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Marketing Strategies To Ease The Path For New Patients With Peter Decoteau

My guest is Peter Decoteau. He is a Director of Marketing for a large physical therapy company in Connecticut. I brought him on because I want to talk a little bit about a couple of things. First, the things that we need to consider as we are advertising directly to our local community or direct to consumer marketing. Secondly, what are some of the things we need to do on the back end, which is number one, how did we get that patient who is interested to convert? Number two, how do we track the KPIs related to our marketing strategies.

Important stuff as we're considering that a lot of our marketing strategies need to spend more time and effort either direct to consumers, via mail, email, or social media and rely less on physician referrals. That's the trend that we're seeing. I'm trying to highlight physical therapy clinics that have been successful at doing it. If you do have a marketing strategy, I’d love to see how yours compares to what Peter represents. Also, if you don't have a marketing strategy, consider some of the basics during this episode that you need to do to be intentional about your marketing efforts to grow.


I've got Peter Decoteau. He is the director of marketing, Physical Therapy & Sports Medicine Centers, Connecticut's largest private practice group. I wanted to bring him on because I saw a past impact magazine article in which he talked about marketing. I'm always open to that and we need to consider marketing outside of the traditional physician relationships. Based on his article and further talking with Peter, I wanted to talk a little bit more about marketing and some of the things that we need to do and look outside of the traditional relationships or things that we're doing. Peter can give us some light and insight into how to make it easier for new patients to get in our door in general. First of all, Peter, thanks for coming on. I appreciate it.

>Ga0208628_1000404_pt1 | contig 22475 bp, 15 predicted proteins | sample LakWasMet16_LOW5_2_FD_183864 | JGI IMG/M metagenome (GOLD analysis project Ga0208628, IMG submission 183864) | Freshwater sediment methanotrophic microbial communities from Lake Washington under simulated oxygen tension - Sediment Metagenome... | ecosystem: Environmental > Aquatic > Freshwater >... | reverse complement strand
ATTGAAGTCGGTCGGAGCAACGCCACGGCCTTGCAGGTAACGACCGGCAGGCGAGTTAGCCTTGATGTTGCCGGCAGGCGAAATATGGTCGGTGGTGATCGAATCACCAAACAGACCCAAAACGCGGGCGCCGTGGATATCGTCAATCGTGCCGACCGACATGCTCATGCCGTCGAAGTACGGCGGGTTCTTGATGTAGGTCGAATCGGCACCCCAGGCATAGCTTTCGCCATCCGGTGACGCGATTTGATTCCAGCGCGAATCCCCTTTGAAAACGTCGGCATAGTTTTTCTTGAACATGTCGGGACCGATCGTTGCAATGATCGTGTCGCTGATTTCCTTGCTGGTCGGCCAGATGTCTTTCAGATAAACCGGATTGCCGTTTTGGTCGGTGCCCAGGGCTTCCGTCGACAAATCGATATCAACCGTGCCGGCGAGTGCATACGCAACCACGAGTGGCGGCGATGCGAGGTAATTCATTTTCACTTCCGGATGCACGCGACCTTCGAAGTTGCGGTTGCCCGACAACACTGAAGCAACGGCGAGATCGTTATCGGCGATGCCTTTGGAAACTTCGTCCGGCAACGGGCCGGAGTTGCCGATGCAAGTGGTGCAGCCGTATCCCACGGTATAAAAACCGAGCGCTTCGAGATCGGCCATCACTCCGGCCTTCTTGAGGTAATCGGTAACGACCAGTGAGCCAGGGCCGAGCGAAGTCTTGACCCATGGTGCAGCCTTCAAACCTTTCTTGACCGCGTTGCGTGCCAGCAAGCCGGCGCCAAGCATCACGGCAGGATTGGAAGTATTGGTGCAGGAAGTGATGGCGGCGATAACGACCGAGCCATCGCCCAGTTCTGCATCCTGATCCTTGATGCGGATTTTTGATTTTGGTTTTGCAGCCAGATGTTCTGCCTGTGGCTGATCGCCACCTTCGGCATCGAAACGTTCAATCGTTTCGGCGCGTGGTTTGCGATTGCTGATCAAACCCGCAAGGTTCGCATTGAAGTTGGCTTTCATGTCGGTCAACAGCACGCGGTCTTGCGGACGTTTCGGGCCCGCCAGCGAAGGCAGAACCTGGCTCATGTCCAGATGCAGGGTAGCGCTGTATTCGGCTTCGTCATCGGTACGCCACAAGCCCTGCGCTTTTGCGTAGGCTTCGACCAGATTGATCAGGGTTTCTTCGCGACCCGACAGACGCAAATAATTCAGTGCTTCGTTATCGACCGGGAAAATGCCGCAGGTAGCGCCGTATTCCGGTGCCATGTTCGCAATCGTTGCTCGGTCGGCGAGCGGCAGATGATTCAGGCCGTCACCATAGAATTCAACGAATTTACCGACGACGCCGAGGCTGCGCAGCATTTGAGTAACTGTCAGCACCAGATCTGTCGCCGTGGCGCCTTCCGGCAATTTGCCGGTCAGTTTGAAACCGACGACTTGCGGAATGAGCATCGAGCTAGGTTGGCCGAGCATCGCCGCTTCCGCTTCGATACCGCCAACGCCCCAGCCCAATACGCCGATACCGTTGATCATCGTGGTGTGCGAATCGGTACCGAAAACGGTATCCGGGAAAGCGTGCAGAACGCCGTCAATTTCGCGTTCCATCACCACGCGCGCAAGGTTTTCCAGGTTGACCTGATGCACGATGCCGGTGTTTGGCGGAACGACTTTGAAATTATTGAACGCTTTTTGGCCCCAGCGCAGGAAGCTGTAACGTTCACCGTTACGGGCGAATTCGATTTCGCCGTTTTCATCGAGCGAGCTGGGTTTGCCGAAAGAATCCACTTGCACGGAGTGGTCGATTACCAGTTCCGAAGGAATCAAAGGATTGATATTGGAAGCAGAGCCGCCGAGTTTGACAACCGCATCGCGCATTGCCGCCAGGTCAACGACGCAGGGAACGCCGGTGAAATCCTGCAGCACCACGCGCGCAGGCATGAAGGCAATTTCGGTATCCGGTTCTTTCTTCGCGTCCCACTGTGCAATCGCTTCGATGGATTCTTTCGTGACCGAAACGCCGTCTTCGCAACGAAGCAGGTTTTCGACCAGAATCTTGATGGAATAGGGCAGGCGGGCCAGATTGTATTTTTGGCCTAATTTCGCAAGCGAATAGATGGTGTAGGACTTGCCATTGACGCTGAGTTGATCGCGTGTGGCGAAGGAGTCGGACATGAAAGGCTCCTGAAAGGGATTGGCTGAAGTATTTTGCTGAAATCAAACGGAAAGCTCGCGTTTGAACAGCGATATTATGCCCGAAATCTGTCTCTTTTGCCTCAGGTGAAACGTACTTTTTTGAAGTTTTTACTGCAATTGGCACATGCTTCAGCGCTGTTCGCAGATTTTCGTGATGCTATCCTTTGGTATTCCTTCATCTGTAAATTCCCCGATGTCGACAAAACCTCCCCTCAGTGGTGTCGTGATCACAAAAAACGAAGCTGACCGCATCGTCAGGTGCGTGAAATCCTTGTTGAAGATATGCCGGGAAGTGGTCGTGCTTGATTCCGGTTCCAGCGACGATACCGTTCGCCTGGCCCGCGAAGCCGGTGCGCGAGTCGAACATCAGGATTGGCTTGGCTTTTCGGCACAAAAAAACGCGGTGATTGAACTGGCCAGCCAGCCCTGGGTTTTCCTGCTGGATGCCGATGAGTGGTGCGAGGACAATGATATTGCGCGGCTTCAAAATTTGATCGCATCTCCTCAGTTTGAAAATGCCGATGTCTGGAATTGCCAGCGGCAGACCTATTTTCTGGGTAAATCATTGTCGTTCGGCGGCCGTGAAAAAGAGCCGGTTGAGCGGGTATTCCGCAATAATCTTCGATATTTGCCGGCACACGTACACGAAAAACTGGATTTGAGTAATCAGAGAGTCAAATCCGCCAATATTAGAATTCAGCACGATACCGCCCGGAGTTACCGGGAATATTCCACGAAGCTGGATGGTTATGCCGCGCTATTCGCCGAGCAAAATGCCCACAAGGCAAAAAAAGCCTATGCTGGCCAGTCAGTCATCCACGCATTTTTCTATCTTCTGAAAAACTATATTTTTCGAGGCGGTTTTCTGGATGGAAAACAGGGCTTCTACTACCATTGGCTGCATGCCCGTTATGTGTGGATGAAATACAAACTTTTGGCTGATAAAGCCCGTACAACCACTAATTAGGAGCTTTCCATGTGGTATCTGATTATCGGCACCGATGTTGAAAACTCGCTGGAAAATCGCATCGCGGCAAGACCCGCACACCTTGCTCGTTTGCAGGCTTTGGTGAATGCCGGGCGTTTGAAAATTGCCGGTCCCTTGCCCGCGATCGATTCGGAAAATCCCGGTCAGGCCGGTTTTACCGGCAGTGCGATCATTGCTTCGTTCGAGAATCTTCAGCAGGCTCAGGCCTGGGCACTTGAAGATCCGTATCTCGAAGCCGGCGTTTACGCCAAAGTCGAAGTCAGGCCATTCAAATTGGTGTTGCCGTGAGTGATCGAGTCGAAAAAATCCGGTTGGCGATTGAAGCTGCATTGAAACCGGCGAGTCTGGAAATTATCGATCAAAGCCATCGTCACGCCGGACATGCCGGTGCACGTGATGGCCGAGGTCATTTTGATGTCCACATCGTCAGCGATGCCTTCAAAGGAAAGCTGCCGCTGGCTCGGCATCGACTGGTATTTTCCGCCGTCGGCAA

Nathan, thanks for having me. I'm happy to be here.

Give us a little bit of breakdown about you. You're not a physical therapist by trade, you're in marketing, but tell us how you got into this all and your experience with physical therapy.

I came into physical therapy cold. I didn't have any experience with physical therapy personally. I had not gone through physical therapy. It's an interesting experience to come in not knowing too much about the industry. I have a strictly marketing background. I started in a nonprofit in Hartford, Connecticut and then moved onto a private school up in Simsbury, Connecticut. I was an ad agency for a little bit as well. The benefit for me of having those experiences and coming into this environment is that I have a pretty broad breadth of knowledge in terms of different approaches to marketing. The different pieces of marketing like PR, digital or advertising, all those different things that you'd want someone to be doing.

A different perspective.

Working with different audiences. If anybody out there has worked with a nonprofit, they would know that you were pretty much every hat possible there. It was a good starting point for me. I was doing some multimedia marketing for them, but I was also doing some membership relations and some sponsorship relations and things like that. It gave me a good foundation for where I wanted to go next. The opportunity to come into Physical Therapy & Sports Medicine Centers came from working with someone in our leadership group. I was working with her husband at the private school and they needed someone to come in and do a little bit of consulting for some of the digital marketing and social media stuff that they were looking to expand upon and reach a broader audience with. I jumped on as a consultant in that way. I did a pretty extensive audit of their digital presence and gave them recommendations and I was doing some ongoing work with them.